When the New York Times revealed the story, Clinton admitted that Giustra had accompanied him on the trip to Kazakhstan, India and China to help monitor the philanthropic work of the Foundation in those countries, but was unaware Giustra had any pending deals for uranium in Kazakhstan.  However, Moukhtar Dzhakishev, the president of Kazatomprom at the time, stated Giustra did discuss the deal with Nazarbayev with Clinton present.  He acknowledged that Giustra’s association with Clinton made an impression.

In 2007, Giustra sold his interests in UrAsia to Uranium One which was a Toronto-based uranium mining operation.  They owned some operations in the United States including a company called Energy Metals Corporation which, in turn, owned a major uranium processing plant in Texas as well as uranium exploration mines in Wyoming and Texas.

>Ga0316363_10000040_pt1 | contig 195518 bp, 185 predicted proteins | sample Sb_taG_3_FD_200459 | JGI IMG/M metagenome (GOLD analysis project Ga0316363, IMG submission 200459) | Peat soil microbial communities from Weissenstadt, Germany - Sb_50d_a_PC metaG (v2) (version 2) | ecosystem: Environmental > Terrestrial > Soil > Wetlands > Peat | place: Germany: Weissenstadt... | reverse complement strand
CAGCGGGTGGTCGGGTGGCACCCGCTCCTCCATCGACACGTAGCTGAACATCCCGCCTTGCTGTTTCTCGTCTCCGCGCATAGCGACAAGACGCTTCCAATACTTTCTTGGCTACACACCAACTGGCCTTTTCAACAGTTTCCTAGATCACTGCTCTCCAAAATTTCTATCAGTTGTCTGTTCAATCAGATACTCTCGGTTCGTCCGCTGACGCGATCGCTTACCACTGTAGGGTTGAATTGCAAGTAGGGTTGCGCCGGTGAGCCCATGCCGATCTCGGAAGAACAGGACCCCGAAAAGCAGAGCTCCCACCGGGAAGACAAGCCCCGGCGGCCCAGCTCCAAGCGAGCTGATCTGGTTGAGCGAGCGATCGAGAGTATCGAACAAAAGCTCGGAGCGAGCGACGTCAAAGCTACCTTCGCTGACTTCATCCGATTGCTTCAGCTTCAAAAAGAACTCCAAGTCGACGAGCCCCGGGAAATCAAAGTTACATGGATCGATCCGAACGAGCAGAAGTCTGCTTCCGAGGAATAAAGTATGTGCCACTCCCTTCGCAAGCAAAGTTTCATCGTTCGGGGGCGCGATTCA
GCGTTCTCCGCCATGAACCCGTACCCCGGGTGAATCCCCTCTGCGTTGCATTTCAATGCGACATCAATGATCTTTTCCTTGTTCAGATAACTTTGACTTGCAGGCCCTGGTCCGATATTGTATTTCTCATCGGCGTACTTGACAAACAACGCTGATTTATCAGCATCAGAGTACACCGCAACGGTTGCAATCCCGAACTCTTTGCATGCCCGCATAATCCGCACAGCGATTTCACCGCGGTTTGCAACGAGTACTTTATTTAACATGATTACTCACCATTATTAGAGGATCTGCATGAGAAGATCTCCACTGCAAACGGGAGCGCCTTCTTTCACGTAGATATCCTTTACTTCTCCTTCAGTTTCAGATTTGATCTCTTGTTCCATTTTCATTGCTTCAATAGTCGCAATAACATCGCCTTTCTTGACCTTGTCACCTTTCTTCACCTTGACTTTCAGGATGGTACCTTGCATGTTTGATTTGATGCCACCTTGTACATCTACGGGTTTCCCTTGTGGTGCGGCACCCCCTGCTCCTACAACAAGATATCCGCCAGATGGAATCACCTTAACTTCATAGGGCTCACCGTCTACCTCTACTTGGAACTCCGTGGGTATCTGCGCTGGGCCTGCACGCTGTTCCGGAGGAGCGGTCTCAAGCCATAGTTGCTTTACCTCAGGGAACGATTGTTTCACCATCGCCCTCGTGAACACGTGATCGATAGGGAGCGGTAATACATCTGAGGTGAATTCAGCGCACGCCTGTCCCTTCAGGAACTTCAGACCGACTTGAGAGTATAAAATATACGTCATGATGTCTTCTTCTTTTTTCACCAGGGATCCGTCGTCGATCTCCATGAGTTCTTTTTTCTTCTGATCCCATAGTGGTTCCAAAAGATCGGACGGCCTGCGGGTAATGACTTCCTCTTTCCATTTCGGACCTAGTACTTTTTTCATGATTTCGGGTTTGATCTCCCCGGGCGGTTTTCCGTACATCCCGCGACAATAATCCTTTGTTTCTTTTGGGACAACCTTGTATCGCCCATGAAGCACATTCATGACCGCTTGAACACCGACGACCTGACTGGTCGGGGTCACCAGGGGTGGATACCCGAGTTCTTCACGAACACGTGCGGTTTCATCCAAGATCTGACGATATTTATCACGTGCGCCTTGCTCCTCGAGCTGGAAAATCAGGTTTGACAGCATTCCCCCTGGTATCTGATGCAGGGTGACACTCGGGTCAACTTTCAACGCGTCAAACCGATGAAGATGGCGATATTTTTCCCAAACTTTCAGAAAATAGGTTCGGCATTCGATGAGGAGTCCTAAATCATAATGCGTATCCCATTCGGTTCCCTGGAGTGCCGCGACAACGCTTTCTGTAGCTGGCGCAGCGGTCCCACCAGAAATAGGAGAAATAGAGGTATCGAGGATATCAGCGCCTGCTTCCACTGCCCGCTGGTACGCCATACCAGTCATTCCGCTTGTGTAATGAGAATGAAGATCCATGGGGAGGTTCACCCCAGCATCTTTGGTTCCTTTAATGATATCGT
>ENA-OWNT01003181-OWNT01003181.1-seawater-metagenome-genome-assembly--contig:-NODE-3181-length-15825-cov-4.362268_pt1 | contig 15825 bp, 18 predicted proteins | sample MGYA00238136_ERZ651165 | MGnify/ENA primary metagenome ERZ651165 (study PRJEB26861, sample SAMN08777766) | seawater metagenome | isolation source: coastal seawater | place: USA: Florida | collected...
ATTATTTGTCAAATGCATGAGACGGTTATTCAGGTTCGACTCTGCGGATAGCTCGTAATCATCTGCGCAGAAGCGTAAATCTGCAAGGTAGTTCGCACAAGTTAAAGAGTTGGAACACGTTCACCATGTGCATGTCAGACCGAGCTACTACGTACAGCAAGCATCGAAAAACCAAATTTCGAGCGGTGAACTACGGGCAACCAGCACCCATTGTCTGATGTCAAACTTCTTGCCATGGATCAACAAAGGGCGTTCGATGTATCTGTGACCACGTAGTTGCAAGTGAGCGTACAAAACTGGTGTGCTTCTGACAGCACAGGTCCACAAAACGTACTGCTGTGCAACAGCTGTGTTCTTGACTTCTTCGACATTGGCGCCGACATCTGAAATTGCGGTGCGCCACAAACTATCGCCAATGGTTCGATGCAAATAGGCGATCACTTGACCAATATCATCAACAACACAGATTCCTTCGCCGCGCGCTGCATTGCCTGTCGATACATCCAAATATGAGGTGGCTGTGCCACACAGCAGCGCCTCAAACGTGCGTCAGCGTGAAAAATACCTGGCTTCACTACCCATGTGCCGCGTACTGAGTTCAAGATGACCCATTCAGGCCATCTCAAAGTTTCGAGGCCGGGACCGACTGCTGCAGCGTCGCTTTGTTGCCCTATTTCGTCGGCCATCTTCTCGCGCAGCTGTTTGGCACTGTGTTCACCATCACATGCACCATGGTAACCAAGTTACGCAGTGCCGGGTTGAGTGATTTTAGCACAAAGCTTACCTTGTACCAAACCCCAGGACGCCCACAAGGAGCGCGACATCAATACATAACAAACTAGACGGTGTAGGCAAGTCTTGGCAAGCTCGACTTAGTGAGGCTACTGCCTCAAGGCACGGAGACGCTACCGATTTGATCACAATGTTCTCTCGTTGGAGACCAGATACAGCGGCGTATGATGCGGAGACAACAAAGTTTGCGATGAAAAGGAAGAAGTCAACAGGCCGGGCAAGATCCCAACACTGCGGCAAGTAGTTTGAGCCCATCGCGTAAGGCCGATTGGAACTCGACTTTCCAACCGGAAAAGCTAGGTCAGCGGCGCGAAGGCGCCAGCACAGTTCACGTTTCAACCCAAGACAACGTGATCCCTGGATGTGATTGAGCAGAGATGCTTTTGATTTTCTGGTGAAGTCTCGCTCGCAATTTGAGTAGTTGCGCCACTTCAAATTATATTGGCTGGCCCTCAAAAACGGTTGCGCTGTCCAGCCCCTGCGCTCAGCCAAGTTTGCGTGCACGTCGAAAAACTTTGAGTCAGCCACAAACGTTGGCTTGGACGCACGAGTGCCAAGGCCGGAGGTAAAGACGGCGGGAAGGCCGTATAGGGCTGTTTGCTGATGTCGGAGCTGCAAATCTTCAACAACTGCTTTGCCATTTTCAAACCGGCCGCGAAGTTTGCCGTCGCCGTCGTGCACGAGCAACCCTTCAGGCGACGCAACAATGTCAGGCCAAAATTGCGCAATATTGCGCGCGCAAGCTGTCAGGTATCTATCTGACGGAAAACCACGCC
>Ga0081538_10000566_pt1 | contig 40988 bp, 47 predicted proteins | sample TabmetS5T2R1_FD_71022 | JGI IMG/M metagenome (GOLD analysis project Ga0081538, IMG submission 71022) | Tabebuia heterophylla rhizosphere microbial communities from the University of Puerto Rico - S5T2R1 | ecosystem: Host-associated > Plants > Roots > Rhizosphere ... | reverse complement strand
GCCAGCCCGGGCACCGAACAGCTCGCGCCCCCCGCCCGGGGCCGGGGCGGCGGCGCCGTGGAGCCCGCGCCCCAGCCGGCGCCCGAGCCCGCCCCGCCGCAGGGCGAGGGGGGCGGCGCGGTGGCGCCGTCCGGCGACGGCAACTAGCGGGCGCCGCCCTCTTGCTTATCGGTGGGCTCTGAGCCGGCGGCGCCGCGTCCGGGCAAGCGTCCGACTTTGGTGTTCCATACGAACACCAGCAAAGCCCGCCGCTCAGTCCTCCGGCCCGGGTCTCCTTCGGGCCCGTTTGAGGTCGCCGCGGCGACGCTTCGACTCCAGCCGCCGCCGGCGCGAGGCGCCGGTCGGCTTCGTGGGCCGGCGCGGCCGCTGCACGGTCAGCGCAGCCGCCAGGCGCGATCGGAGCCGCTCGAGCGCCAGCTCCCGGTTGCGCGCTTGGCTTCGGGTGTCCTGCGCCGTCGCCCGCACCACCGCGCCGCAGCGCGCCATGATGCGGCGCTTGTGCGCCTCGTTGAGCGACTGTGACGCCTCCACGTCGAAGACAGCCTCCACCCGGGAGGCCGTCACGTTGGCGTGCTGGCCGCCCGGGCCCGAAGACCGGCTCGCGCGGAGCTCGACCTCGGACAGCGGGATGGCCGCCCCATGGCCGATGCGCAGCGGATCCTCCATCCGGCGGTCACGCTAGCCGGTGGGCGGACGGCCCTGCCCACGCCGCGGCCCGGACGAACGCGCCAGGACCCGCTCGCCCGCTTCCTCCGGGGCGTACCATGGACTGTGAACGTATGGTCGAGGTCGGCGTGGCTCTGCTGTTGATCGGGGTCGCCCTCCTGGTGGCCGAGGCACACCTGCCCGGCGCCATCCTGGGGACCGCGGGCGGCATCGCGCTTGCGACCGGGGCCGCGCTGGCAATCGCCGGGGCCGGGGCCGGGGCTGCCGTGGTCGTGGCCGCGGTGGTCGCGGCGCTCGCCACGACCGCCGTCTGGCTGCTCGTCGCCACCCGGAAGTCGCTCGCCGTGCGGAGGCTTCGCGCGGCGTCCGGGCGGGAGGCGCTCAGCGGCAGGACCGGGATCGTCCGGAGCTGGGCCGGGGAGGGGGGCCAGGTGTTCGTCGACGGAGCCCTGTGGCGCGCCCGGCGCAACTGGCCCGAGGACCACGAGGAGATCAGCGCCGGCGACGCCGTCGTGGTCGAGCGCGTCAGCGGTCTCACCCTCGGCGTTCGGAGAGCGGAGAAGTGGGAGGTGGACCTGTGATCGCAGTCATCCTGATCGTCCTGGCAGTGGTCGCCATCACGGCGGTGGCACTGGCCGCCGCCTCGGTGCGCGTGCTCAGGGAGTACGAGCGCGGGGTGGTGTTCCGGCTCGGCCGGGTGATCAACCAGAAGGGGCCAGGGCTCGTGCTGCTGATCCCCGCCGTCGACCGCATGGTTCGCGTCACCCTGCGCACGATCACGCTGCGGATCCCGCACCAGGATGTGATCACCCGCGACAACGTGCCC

Around this time, Russia became interested in uranium mining hoping to gain a world monopoly on the mineral.  Their main atomic agency- Rosatom- targeted Uranium One, not only because of its US holdings, but its holdings elsewhere.  In 2009, Rosatom moved to purchase Uranium One through financing from the Kremlin-connected bank, Renaissance Capital.  This is the same bank which paid Bill Clinton $500,000 for a one-hour speech after which he met with Vladimir Putin.  Previously, Rosatom was working through its American subsidiary Tenex to help secure the deal.  Later, it was learned that APCO, Inc. had done lobbying work on behalf of Tenex in the United States and also that APCO had done pro bono lobbying work for the Clinton Foundation.